why do you need to save money


We save, basically, because we can t predict the future. Saving money can help you become financially secure and provide a safety net in case of an emergency. Here are a few reasons why we save: Emergency cushion – This could be any number of things: a new roof for your house, out-of-pocket medical expenses, or sudden loss of income. You will need money set aside for these emergencies to avoid going into debt to pay for your necessities. Retirement Б If you intend to retire someday, you will probably need savings and/or investments to take the place of the income you ll no longer get from your job. Average Life Expectancy Б With more advances in medicine and public health, people are now living longer and needing more money to get by. Volatility of Social Security Б Social Security was never intended to be the primary source of income and should be treated as a supplement to income. Education – The costs for private and public education are rising every year and it s getting tougher to meet these demands. Without money put away in savings and/or investments, you open yourself up to other risks as well. For example, not having enough money to pay for emergency dental care may force you into taking a loan that your savings might otherwise have covered. How much can you potentially save? ItБs important that you develop a budget using your net income as it reflects your take home pay after taxes and dedications. A common mistake people make is developing a budget off of their gross income. ItБs a mistake because you re budgeting money you never possessed. Remember your potential savings is the difference between your net income and your expenses.


When developing a saving plan ask yourself these questions: Are there any variable expenses that you can reduce or eliminate? Is there anything you spend money on that you could eliminate and apply towards saving? Save windfall income Б Any unexpected money such as income tax return money. Collect loose change and deposit it in the bank Б Use a piggy bank and deposit its contents when its full. Try frugality Б Purchase cheaper off brand items and save money. Break a habit Б Try doing one less thing you expensive venture a week and apply that money to your savings. Save lunch money Б According to a study by Forbes Magazine, Americans on average spend $1000 annually on going out to lunch. Bring your lunch to work and invest that $1000 in yourself. Have a Бbuy nothing weekБ. Compare costs of major items before purchasing anything Б Do your due diligence, shop around before making major purchases. Use coupons Б Coupons are a great way to reduce living expenses. Sources: InCharge Debt Solutions and the Federal Trade Commission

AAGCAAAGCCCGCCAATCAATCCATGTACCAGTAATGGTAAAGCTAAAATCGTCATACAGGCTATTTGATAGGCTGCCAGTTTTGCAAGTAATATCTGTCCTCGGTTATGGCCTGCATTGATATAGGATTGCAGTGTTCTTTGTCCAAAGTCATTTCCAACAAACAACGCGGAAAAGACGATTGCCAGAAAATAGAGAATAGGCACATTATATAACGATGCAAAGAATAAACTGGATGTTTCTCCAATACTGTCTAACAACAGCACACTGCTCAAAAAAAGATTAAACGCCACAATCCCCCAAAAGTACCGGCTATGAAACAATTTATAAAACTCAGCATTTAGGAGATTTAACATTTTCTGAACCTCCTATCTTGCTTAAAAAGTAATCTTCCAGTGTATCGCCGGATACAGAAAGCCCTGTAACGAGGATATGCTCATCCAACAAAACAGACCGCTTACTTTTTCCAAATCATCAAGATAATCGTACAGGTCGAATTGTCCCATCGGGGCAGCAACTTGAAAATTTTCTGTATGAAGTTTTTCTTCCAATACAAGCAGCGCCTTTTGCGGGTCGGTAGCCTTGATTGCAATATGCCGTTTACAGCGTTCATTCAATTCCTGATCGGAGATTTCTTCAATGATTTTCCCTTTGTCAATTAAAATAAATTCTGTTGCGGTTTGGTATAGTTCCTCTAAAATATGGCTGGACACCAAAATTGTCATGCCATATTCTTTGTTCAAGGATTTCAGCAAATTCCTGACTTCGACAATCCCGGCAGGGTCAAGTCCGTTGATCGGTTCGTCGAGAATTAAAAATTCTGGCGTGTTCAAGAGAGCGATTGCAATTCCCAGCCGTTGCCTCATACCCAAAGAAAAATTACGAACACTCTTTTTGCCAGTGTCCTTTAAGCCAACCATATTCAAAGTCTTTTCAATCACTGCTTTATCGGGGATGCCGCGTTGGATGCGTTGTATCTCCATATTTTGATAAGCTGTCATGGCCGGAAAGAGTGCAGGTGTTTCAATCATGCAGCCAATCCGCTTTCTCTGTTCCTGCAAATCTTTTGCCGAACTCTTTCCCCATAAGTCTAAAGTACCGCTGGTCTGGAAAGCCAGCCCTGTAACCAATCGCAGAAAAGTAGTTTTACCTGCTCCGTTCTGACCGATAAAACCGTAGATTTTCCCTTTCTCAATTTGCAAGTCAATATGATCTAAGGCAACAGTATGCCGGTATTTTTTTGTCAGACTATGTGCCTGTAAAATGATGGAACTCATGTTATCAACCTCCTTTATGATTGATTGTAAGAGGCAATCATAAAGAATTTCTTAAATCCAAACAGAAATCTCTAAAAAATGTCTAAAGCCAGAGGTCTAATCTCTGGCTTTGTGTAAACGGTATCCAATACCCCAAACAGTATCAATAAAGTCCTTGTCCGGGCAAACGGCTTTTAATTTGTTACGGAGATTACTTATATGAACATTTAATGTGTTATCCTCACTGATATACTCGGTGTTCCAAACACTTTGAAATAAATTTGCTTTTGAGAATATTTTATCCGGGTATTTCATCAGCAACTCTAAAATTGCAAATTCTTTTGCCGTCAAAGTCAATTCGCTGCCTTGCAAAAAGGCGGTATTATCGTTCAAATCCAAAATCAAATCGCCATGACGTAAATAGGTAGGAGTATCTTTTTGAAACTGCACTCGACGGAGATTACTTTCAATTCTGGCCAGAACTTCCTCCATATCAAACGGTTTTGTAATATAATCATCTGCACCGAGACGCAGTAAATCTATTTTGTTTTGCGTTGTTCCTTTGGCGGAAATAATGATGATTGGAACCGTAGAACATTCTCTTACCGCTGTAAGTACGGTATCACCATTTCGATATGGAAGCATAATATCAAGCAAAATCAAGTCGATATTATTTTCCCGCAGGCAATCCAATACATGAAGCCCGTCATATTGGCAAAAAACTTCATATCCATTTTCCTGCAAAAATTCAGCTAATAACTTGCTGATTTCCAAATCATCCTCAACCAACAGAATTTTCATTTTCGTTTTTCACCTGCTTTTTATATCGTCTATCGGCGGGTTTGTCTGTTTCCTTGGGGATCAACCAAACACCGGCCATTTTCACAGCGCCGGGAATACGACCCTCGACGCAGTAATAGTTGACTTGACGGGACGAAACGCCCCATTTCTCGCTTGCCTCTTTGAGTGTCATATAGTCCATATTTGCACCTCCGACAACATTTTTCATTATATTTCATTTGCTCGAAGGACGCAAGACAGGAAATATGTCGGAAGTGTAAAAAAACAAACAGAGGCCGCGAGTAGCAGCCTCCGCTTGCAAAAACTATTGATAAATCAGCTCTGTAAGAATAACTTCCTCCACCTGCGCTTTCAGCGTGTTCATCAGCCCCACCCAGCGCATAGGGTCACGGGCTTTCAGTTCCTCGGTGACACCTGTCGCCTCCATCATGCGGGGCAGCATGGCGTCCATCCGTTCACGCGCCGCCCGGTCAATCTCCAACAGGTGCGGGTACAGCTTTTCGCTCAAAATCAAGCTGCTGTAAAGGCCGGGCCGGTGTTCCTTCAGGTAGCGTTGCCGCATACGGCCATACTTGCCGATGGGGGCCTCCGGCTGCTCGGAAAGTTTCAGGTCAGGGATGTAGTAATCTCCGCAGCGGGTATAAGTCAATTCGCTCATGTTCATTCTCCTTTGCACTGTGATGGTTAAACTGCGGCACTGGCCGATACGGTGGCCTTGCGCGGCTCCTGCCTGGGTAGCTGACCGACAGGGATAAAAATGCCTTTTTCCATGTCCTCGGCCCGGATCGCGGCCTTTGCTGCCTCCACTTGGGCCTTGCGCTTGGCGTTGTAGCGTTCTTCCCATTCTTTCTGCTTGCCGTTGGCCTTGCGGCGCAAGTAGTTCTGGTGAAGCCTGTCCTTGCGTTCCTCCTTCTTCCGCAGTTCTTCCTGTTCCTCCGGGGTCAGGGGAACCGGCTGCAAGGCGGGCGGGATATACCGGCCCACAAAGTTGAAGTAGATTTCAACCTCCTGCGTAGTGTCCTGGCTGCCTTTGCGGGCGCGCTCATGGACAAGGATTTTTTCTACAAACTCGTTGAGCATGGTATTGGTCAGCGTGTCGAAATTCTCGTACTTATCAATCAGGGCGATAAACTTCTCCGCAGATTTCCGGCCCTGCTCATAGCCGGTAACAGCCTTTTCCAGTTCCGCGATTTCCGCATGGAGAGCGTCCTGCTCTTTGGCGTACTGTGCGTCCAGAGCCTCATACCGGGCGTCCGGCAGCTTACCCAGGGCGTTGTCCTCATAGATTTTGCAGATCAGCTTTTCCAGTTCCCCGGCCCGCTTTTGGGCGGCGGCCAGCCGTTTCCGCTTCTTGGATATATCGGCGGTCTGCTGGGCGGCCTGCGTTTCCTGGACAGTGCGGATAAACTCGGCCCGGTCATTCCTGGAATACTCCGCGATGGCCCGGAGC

Why do we save our money and not spend everything we have the second we have the money? What is it we are accomplishing with our money when it sits in a bank account adding a tiny bit each month, instead of using it to buy delicious meals, beautiful clothes, fun experiences, or other equally desirous things? I want to use this post to take a philosophical approach on the topic and, more importantly, I want to get your feedback below. Many people who are frugal say that they could afford to buy something more expensive, but that they will only pay what they feel is appropriate and only for something that is necessary.